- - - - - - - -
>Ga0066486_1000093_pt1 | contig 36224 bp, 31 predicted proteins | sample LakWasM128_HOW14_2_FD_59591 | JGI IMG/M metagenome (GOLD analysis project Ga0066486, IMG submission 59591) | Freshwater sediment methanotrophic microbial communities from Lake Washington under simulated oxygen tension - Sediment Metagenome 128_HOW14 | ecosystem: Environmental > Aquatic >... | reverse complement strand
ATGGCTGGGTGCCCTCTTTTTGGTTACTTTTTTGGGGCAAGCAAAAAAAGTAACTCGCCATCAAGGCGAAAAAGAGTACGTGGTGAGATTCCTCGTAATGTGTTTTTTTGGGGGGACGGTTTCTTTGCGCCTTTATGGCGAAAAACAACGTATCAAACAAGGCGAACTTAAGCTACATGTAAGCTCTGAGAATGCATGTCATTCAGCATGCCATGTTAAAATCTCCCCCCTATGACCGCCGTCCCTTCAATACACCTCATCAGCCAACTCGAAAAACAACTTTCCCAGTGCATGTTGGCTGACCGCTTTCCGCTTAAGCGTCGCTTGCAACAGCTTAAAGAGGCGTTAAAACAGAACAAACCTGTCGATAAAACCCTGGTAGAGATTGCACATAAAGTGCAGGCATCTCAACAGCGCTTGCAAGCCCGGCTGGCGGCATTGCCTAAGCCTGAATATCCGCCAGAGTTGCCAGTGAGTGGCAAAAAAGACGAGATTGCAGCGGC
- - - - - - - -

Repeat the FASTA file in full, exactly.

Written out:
>Ga0066486_1000093_pt1 | contig 36224 bp, 31 predicted proteins | sample LakWasM128_HOW14_2_FD_59591 | JGI IMG/M metagenome (GOLD analysis project Ga0066486, IMG submission 59591) | Freshwater sediment methanotrophic microbial communities from Lake Washington under simulated oxygen tension - Sediment Metagenome 128_HOW14 | ecosystem: Environmental > Aquatic >... | reverse complement strand
ATGGCTGGGTGCCCTCTTTTTGGTTACTTTTTTGGGGCAAGCAAAAAAAGTAACTCGCCATCAAGGCGAAAAAGAGTACGTGGTGAGATTCCTCGTAATGTGTTTTTTTGGGGGGACGGTTTCTTTGCGCCTTTATGGCGAAAAACAACGTATCAAACAAGGCGAACTTAAGCTACATGTAAGCTCTGAGAATGCATGTCATTCAGCATGCCATGTTAAAATCTCCCCCCTATGACCGCCGTCCCTTCAATACACCTCATCAGCCAACTCGAAAAACAACTTTCCCAGTGCATGTTGGCTGACCGCTTTCCGCTTAAGCGTCGCTTGCAACAGCTTAAAGAGGCGTTAAAACAGAACAAACCTGTCGATAAAACCCTGGTAGAGATTGCACATAAAGTGCAGGCATCTCAACAGCGCTTGCAAGCCCGGCTGGCGGCATTGCCTAAGCCTGAATATCCGCCAGAGTTGCCAGTGAGTGGCAAAAAAGACGAGATTGCAGCGGC